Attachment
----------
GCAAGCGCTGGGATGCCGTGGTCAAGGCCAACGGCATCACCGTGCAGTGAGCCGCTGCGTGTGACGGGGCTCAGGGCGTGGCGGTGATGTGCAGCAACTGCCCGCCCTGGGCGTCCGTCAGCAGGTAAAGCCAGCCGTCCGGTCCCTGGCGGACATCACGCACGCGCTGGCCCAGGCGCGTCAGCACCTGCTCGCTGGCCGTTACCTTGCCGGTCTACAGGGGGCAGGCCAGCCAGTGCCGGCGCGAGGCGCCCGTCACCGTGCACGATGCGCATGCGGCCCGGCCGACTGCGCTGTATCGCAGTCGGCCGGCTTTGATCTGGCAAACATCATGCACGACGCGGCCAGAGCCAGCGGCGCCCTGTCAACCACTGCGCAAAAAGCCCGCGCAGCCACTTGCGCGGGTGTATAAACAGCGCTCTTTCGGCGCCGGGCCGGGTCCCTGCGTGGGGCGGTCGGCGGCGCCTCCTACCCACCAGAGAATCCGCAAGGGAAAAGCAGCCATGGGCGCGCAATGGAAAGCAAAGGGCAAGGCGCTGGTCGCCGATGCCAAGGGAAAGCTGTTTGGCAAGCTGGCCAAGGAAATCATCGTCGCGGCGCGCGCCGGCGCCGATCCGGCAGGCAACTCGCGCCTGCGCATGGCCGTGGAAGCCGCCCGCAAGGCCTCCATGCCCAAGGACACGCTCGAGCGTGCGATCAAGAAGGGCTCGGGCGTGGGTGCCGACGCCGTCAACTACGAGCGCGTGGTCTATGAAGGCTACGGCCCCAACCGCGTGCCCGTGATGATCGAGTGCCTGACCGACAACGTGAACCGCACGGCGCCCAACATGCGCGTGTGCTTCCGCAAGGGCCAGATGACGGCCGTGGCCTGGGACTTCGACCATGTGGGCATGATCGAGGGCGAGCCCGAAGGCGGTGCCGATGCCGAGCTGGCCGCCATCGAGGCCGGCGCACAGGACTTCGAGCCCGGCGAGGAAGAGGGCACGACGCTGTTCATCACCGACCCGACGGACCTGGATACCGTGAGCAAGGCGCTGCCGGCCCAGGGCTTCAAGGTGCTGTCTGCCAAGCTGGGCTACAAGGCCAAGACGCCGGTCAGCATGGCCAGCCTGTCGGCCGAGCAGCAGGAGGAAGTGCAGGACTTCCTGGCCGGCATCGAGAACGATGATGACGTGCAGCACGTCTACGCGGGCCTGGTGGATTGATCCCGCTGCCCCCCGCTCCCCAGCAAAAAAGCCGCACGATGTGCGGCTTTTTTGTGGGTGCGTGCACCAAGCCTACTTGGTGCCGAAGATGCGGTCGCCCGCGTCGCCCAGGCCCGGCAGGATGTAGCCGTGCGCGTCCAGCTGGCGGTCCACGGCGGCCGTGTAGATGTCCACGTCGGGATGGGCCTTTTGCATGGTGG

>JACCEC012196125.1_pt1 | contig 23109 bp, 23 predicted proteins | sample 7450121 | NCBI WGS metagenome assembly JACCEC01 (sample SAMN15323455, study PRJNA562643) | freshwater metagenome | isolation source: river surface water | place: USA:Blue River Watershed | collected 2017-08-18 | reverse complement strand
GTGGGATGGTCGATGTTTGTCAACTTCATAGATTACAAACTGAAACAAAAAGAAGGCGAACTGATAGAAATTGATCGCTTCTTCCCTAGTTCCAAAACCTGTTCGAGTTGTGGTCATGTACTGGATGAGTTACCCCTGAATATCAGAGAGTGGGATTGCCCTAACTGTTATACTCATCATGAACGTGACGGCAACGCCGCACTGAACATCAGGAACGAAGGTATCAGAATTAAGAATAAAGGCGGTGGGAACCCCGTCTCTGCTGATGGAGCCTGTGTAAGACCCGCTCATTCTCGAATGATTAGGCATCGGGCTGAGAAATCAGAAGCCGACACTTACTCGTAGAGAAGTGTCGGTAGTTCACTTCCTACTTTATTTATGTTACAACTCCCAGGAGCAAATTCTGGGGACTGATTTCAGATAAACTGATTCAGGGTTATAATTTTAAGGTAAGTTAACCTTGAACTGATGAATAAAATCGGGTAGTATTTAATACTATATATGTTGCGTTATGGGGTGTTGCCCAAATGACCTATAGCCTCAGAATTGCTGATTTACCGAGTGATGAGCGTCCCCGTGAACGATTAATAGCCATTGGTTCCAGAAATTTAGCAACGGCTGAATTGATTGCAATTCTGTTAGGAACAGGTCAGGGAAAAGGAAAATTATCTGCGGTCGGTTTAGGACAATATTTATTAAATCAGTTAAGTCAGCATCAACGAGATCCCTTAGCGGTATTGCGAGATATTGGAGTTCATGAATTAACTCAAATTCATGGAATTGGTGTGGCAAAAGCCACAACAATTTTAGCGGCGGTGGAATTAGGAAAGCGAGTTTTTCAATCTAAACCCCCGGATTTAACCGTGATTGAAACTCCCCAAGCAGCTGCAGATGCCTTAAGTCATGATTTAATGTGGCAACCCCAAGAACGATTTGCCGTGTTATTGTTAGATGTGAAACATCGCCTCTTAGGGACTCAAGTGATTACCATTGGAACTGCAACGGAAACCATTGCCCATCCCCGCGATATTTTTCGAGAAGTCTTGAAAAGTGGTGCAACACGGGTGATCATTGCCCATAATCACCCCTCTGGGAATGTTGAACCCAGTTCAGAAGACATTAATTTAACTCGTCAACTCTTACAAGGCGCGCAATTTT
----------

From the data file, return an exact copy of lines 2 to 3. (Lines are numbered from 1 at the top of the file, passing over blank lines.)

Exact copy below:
>JACCEC012196125.1_pt1 | contig 23109 bp, 23 predicted proteins | sample 7450121 | NCBI WGS metagenome assembly JACCEC01 (sample SAMN15323455, study PRJNA562643) | freshwater metagenome | isolation source: river surface water | place: USA:Blue River Watershed | collected 2017-08-18 | reverse complement strand
GTGGGATGGTCGATGTTTGTCAACTTCATAGATTACAAACTGAAACAAAAAGAAGGCGAACTGATAGAAATTGATCGCTTCTTCCCTAGTTCCAAAACCTGTTCGAGTTGTGGTCATGTACTGGATGAGTTACCCCTGAATATCAGAGAGTGGGATTGCCCTAACTGTTATACTCATCATGAACGTGACGGCAACGCCGCACTGAACATCAGGAACGAAGGTATCAGAATTAAGAATAAAGGCGGTGGGAACCCCGTCTCTGCTGATGGAGCCTGTGTAAGACCCGCTCATTCTCGAATGATTAGGCATCGGGCTGAGAAATCAGAAGCCGACACTTACTCGTAGAGAAGTGTCGGTAGTTCACTTCCTACTTTATTTATGTTACAACTCCCAGGAGCAAATTCTGGGGACTGATTTCAGATAAACTGATTCAGGGTTATAATTTTAAGGTAAGTTAACCTTGAACTGATGAATAAAATCGGGTAGTATTTAATACTATATATGTTGCGTTATGGGGTGTTGCCCAAATGACCTATAGCCTCAGAATTGCTGATTTACCGAGTGATGAGCGTCCCCGTGAACGATTAATAGCCATTGGTTCCAGAAATTTAGCAACGGCTGAATTGATTGCAATTCTGTTAGGAACAGGTCAGGGAAAAGGAAAATTATCTGCGGTCGGTTTAGGACAATATTTATTAAATCAGTTAAGTCAGCATCAACGAGATCCCTTAGCGGTATTGCGAGATATTGGAGTTCATGAATTAACTCAAATTCATGGAATTGGTGTGGCAAAAGCCACAACAATTTTAGCGGCGGTGGAATTAGGAAAGCGAGTTTTTCAATCTAAACCCCCGGATTTAACCGTGATTGAAACTCCCCAAGCAGCTGCAGATGCCTTAAGTCATGATTTAATGTGGCAACCCCAAGAACGATTTGCCGTGTTATTGTTAGATGTGAAACATCGCCTCTTAGGGACTCAAGTGATTACCATTGGAACTGCAACGGAAACCATTGCCCATCCCCGCGATATTTTTCGAGAAGTCTTGAAAAGTGGTGCAACACGGGTGATCATTGCCCATAATCACCCCTCTGGGAATGTTGAACCCAGTTCAGAAGACATTAATTTAACTCGTCAACTCTTACAAGGCGCGCAATTTT